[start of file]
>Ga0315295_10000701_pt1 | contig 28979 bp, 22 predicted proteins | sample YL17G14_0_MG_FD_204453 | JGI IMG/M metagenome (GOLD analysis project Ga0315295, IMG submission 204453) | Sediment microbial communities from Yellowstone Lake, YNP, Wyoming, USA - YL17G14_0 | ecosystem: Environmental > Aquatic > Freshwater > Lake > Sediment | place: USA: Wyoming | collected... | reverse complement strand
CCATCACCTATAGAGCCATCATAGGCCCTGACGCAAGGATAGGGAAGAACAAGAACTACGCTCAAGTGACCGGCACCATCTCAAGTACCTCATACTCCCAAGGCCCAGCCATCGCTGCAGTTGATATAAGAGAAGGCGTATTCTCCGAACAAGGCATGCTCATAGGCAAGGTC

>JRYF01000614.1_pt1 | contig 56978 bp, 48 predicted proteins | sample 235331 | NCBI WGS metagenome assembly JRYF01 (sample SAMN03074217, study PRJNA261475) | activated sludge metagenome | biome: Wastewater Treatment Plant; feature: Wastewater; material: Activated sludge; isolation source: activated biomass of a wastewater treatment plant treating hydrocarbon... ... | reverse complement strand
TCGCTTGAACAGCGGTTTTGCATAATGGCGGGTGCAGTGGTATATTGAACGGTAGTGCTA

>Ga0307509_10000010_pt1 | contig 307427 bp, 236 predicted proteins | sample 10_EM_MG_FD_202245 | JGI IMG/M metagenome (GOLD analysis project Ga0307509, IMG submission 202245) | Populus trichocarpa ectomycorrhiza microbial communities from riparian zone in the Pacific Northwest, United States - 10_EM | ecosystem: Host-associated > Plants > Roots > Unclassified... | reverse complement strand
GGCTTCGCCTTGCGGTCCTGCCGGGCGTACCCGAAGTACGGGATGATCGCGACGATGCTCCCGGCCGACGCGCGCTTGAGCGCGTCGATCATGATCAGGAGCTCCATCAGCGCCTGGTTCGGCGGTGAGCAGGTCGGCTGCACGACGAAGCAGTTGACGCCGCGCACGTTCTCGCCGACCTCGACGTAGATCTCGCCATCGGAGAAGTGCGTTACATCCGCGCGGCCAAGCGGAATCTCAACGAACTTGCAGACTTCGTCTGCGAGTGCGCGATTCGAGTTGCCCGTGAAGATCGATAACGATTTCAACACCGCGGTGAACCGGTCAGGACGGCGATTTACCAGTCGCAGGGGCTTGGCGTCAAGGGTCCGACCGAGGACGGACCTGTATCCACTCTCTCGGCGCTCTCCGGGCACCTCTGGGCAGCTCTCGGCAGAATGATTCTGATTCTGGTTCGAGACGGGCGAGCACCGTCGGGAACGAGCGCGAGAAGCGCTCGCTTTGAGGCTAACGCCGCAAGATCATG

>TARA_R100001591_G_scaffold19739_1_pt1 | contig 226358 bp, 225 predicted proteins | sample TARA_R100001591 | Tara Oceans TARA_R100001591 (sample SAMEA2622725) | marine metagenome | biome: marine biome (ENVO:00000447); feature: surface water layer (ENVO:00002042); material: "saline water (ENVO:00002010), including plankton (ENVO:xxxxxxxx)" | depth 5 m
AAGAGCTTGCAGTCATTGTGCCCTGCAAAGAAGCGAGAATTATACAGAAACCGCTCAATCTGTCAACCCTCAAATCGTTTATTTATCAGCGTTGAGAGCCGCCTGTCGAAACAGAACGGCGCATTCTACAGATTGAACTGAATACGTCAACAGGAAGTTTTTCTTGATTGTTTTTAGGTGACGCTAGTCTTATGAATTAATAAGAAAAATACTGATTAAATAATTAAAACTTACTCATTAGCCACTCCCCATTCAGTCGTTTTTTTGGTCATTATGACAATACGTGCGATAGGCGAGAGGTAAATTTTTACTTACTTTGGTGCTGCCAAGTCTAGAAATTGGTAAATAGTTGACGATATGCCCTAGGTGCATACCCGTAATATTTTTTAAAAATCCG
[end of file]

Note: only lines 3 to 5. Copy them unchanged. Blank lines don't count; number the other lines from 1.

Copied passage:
>JRYF01000614.1_pt1 | contig 56978 bp, 48 predicted proteins | sample 235331 | NCBI WGS metagenome assembly JRYF01 (sample SAMN03074217, study PRJNA261475) | activated sludge metagenome | biome: Wastewater Treatment Plant; feature: Wastewater; material: Activated sludge; isolation source: activated biomass of a wastewater treatment plant treating hydrocarbon... ... | reverse complement strand
TCGCTTGAACAGCGGTTTTGCATAATGGCGGGTGCAGTGGTATATTGAACGGTAGTGCTA

>Ga0307509_10000010_pt1 | contig 307427 bp, 236 predicted proteins | sample 10_EM_MG_FD_202245 | JGI IMG/M metagenome (GOLD analysis project Ga0307509, IMG submission 202245) | Populus trichocarpa ectomycorrhiza microbial communities from riparian zone in the Pacific Northwest, United States - 10_EM | ecosystem: Host-associated > Plants > Roots > Unclassified... | reverse complement strand